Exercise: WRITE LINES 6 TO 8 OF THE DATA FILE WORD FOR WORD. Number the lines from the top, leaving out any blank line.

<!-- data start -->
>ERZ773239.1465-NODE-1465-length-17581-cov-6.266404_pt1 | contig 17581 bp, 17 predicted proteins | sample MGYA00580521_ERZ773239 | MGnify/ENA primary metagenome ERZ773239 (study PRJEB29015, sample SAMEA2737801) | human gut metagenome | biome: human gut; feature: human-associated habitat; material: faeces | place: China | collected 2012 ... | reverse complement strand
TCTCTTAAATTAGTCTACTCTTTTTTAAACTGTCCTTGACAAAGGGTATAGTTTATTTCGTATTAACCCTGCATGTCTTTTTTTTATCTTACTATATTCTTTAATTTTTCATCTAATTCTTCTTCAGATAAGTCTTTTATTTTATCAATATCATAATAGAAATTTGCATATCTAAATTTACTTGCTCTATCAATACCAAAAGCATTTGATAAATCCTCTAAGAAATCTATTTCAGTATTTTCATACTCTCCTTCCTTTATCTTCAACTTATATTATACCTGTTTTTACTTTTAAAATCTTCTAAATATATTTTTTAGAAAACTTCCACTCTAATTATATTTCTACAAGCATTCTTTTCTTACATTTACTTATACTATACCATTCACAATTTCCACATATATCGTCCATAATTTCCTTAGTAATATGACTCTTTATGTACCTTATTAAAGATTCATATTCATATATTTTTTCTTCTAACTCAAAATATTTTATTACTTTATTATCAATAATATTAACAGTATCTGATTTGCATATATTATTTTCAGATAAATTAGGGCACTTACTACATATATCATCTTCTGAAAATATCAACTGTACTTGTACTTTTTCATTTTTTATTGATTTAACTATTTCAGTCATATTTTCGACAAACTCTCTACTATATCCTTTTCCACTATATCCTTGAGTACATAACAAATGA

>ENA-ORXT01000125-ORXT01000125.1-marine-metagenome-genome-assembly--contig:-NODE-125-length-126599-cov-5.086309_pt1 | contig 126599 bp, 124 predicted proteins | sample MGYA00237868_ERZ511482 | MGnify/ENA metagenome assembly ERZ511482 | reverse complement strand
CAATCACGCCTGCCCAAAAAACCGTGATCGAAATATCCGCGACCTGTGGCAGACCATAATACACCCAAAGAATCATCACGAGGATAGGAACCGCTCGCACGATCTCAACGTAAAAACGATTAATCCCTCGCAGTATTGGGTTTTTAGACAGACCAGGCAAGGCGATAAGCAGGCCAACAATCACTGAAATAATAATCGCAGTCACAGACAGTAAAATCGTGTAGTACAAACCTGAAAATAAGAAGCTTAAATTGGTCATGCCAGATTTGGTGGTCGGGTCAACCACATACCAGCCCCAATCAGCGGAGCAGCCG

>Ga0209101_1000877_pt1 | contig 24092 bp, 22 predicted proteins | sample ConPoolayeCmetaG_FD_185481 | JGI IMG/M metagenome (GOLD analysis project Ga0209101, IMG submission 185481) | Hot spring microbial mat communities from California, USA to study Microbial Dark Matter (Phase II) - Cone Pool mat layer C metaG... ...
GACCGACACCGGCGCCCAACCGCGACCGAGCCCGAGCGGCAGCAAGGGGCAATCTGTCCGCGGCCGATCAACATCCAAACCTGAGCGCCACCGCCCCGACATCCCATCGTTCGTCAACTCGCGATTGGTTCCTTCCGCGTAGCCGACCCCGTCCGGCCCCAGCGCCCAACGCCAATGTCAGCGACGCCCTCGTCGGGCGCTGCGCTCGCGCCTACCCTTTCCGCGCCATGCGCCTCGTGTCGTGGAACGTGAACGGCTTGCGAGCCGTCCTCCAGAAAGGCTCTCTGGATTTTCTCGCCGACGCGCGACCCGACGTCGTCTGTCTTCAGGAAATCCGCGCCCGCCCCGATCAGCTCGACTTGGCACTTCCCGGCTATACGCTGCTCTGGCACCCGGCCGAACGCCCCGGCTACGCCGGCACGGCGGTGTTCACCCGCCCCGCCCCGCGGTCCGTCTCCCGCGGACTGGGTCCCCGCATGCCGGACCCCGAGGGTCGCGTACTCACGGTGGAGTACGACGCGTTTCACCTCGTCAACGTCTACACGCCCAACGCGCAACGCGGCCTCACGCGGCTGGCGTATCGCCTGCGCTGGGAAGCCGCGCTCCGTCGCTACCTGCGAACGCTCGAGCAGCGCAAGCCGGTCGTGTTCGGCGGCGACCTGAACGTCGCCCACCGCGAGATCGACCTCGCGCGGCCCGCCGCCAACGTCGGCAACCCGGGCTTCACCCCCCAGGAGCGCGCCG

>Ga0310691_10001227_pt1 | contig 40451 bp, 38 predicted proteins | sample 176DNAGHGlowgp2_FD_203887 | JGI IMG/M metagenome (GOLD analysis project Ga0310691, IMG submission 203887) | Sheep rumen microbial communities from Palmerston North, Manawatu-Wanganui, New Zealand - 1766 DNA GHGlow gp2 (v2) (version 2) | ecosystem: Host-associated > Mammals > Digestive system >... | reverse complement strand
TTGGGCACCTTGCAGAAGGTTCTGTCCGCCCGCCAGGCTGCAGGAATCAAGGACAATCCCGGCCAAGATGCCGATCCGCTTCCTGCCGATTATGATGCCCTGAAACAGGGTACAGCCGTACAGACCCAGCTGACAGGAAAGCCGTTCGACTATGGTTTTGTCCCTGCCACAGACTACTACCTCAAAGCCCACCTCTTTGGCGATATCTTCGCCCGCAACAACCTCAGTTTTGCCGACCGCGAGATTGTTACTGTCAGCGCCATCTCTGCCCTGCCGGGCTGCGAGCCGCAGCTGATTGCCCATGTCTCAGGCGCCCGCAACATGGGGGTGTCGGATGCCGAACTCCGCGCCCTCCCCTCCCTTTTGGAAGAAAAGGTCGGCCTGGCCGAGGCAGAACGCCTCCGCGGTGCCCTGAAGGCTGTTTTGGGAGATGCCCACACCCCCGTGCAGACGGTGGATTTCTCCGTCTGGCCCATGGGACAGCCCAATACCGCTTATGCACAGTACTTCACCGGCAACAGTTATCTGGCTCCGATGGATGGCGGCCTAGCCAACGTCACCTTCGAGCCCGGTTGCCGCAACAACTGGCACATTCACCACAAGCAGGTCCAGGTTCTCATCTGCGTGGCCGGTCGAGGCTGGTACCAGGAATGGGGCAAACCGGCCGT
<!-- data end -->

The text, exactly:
GACCGACACCGGCGCCCAACCGCGACCGAGCCCGAGCGGCAGCAAGGGGCAATCTGTCCGCGGCCGATCAACATCCAAACCTGAGCGCCACCGCCCCGACATCCCATCGTTCGTCAACTCGCGATTGGTTCCTTCCGCGTAGCCGACCCCGTCCGGCCCCAGCGCCCAACGCCAATGTCAGCGACGCCCTCGTCGGGCGCTGCGCTCGCGCCTACCCTTTCCGCGCCATGCGCCTCGTGTCGTGGAACGTGAACGGCTTGCGAGCCGTCCTCCAGAAAGGCTCTCTGGATTTTCTCGCCGACGCGCGACCCGACGTCGTCTGTCTTCAGGAAATCCGCGCCCGCCCCGATCAGCTCGACTTGGCACTTCCCGGCTATACGCTGCTCTGGCACCCGGCCGAACGCCCCGGCTACGCCGGCACGGCGGTGTTCACCCGCCCCGCCCCGCGGTCCGTCTCCCGCGGACTGGGTCCCCGCATGCCGGACCCCGAGGGTCGCGTACTCACGGTGGAGTACGACGCGTTTCACCTCGTCAACGTCTACACGCCCAACGCGCAACGCGGCCTCACGCGGCTGGCGTATCGCCTGCGCTGGGAAGCCGCGCTCCGTCGCTACCTGCGAACGCTCGAGCAGCGCAAGCCGGTCGTGTTCGGCGGCGACCTGAACGTCGCCCACCGCGAGATCGACCTCGCGCGGCCCGCCGCCAACGTCGGCAACCCGGGCTTCACCCCCCAGGAGCGCGCCG

>Ga0310691_10001227_pt1 | contig 40451 bp, 38 predicted proteins | sample 176DNAGHGlowgp2_FD_203887 | JGI IMG/M metagenome (GOLD analysis project Ga0310691, IMG submission 203887) | Sheep rumen microbial communities from Palmerston North, Manawatu-Wanganui, New Zealand - 1766 DNA GHGlow gp2 (v2) (version 2) | ecosystem: Host-associated > Mammals > Digestive system >... | reverse complement strand
TTGGGCACCTTGCAGAAGGTTCTGTCCGCCCGCCAGGCTGCAGGAATCAAGGACAATCCCGGCCAAGATGCCGATCCGCTTCCTGCCGATTATGATGCCCTGAAACAGGGTACAGCCGTACAGACCCAGCTGACAGGAAAGCCGTTCGACTATGGTTTTGTCCCTGCCACAGACTACTACCTCAAAGCCCACCTCTTTGGCGATATCTTCGCCCGCAACAACCTCAGTTTTGCCGACCGCGAGATTGTTACTGTCAGCGCCATCTCTGCCCTGCCGGGCTGCGAGCCGCAGCTGATTGCCCATGTCTCAGGCGCCCGCAACATGGGGGTGTCGGATGCCGAACTCCGCGCCCTCCCCTCCCTTTTGGAAGAAAAGGTCGGCCTGGCCGAGGCAGAACGCCTCCGCGGTGCCCTGAAGGCTGTTTTGGGAGATGCCCACACCCCCGTGCAGACGGTGGATTTCTCCGTCTGGCCCATGGGACAGCCCAATACCGCTTATGCACAGTACTTCACCGGCAACAGTTATCTGGCTCCGATGGATGGCGGCCTAGCCAACGTCACCTTCGAGCCCGGTTGCCGCAACAACTGGCACATTCACCACAAGCAGGTCCAGGTTCTCATCTGCGTGGCCGGTCGAGGCTGGTACCAGGAATGGGGCAAACCGGCCGT